Identifying Conflict Triggers and "Hot Buttons"
Reactions to conflict and situations that cause anger tend to be immediate because they are a result of being triggered, and having one's buttons pushed. I do a similar exercise with my groups on dealing with angry customers. This is about having each person identify their own triggers, so they can be prepared when they pop up.
Ideal Group Size
Any group size, since the exercise is done in sub-groups of 5-9 people.
Time For Exercise
20 -40 minutes
Preventing conflict escalation, self-wareness, conflict management
Detailed Instructions If Needed
The following is from the 3s library.
This exercise is designed to help people have their emotions rather than be them.
We all have our emotions and knowing how to manage them productively is a large part of dealing with conflict and in taking the Third Side.
In this exercise we begin to help people make a distinction between emotions, the triggers for those emotions, physical clues, and methods for handling them. This is done so people have a process for dealing with this element of conflict.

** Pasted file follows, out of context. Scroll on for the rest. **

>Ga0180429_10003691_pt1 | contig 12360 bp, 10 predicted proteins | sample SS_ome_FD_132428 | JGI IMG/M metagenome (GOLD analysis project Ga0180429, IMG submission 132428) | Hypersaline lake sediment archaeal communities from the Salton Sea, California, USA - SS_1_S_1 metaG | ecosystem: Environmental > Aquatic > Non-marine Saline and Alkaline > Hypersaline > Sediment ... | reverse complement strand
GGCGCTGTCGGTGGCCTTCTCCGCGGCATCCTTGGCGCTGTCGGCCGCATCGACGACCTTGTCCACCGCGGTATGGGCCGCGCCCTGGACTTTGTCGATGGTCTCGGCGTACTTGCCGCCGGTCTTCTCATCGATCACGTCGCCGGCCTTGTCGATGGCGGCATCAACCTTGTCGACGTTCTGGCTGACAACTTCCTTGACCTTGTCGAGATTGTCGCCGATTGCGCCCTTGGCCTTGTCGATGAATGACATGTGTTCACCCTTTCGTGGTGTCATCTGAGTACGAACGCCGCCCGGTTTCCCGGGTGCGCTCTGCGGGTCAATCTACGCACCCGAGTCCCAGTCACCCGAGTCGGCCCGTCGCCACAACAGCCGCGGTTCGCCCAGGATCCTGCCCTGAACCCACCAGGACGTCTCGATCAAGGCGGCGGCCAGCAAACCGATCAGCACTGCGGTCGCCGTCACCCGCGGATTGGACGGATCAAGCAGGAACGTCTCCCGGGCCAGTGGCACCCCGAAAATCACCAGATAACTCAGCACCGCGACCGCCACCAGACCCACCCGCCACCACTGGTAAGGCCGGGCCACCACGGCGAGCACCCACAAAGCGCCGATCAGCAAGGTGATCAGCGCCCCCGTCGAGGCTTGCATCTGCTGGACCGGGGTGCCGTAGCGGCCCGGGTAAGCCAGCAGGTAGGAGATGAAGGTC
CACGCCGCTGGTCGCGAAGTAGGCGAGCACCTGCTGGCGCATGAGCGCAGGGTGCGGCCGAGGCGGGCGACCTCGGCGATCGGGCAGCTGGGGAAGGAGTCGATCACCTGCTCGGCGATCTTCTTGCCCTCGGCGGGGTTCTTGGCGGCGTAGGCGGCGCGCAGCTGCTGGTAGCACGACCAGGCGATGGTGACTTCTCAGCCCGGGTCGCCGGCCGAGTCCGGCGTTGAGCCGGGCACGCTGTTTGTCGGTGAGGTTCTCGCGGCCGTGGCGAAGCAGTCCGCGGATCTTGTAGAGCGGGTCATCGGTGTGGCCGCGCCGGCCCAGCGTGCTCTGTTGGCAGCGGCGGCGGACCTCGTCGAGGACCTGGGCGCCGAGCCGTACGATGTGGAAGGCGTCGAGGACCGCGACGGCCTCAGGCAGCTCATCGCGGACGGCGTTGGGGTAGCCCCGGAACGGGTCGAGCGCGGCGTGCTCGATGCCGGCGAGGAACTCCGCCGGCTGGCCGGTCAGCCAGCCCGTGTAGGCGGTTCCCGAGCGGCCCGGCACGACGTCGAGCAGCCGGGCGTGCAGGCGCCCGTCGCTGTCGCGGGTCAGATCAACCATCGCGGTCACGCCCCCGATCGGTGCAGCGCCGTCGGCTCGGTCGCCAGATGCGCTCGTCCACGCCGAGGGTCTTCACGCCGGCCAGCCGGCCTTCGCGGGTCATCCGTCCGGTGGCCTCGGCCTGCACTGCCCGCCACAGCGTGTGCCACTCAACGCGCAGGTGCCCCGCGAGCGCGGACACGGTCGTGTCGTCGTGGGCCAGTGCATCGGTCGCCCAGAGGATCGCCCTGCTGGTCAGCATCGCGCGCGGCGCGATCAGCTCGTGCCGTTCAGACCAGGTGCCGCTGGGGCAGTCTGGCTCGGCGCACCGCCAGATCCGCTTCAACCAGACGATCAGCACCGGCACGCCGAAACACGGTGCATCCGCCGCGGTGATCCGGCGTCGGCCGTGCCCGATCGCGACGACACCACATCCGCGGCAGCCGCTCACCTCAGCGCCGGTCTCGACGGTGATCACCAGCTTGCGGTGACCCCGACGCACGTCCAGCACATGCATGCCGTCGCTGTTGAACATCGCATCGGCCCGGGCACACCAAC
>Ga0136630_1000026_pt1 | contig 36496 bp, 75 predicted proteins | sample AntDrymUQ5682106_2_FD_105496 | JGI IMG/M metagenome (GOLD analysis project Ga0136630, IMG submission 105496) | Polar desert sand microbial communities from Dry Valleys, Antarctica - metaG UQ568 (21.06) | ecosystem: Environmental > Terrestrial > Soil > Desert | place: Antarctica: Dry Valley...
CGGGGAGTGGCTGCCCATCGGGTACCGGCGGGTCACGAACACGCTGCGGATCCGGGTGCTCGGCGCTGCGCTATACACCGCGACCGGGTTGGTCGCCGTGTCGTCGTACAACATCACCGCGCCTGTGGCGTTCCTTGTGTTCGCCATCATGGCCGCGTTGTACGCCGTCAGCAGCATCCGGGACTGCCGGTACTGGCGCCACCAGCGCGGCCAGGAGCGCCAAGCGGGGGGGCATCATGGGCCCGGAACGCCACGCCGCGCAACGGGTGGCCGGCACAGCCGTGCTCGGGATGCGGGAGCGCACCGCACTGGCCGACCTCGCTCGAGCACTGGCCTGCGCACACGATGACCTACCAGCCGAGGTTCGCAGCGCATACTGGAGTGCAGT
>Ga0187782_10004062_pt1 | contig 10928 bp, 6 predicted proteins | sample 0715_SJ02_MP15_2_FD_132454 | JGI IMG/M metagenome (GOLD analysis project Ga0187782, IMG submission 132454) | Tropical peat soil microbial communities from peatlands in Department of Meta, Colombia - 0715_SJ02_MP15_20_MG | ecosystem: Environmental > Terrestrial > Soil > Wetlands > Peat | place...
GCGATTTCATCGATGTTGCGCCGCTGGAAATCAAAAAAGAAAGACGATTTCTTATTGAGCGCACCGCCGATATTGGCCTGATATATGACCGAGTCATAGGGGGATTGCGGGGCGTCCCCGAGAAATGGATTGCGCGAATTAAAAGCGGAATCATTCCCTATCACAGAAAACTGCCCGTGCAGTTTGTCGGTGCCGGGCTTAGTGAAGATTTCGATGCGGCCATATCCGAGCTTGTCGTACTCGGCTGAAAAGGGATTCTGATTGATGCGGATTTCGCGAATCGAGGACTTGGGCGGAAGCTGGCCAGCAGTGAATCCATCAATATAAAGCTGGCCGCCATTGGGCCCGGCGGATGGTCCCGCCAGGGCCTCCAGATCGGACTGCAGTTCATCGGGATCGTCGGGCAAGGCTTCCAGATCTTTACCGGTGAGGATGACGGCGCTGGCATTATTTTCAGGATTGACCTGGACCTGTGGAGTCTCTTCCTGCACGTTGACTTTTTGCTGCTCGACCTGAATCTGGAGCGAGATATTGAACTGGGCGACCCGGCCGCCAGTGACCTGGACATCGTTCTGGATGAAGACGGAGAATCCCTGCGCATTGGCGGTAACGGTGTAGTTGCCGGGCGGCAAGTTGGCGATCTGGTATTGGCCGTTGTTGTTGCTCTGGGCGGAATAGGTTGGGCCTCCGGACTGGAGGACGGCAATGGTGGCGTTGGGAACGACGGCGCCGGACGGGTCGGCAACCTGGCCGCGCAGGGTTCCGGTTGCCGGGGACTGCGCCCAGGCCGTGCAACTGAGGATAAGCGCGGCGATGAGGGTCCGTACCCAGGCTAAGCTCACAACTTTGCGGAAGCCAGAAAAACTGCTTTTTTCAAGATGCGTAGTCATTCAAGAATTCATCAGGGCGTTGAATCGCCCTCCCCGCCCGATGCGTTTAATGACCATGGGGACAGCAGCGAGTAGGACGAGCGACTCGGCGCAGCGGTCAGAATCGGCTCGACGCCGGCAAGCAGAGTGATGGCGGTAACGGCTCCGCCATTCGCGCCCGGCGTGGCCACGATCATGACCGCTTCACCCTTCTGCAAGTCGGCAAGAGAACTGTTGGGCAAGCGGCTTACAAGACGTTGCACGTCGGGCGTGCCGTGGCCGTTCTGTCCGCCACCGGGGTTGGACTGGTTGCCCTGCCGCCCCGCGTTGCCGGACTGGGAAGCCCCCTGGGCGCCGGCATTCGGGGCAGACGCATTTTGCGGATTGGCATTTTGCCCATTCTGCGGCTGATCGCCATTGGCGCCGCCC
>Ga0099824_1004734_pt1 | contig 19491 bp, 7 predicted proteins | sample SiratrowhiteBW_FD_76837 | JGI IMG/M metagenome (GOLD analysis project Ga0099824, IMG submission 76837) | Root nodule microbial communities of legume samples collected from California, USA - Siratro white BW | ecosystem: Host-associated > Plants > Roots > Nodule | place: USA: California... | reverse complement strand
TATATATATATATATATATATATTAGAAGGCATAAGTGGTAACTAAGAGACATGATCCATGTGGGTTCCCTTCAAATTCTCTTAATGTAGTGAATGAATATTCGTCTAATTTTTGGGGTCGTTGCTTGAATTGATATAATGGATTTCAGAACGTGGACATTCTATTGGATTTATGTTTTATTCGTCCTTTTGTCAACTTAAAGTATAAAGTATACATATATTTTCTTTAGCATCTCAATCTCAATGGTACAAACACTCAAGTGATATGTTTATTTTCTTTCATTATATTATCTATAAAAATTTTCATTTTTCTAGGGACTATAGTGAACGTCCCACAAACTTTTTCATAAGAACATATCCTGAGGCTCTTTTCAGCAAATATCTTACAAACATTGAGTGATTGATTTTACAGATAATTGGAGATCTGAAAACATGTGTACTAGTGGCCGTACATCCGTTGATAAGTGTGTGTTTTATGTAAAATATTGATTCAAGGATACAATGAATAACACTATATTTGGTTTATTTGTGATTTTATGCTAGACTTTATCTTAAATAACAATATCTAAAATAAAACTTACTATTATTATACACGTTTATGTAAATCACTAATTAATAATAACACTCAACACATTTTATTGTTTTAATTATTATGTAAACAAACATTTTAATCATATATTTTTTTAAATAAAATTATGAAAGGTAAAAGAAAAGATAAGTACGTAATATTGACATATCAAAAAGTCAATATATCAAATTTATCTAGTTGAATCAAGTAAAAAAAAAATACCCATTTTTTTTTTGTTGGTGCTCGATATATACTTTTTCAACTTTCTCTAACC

The purpose of this exercise is to give people an opportunity to think about the things that trigger their emotions in conflict. In addition, they are also asked to reflect on the physical clues that tell them their emotions are taking over and discuss with the other participants how to manage these emotions productively. The goal is to give them a process to work through so they can best manage their emotions in conflicts and to help others do so as Thirdsiders.
• Ideally participants will be at round tables of 6. If they are in such a configuration have them work on this together. If not you can have them get into groups of 6 for the exercise.
• Tell the group that they are going to think about and discuss the things that trigger their emotions in conflict and why. In other words, what are their hot button issues that set off their emotions and what physical clues tell them their buttons are being pushed.
You should tell them to take a few minutes each and go around the table sharing these.
• Then explain that once everyone has shared their triggers and clues the respective tables should brainstorm a list of possible ways to manage these triggers.
What strategies do they have – or can they think of with the help of others -- for controlling these triggers and emotional reactions?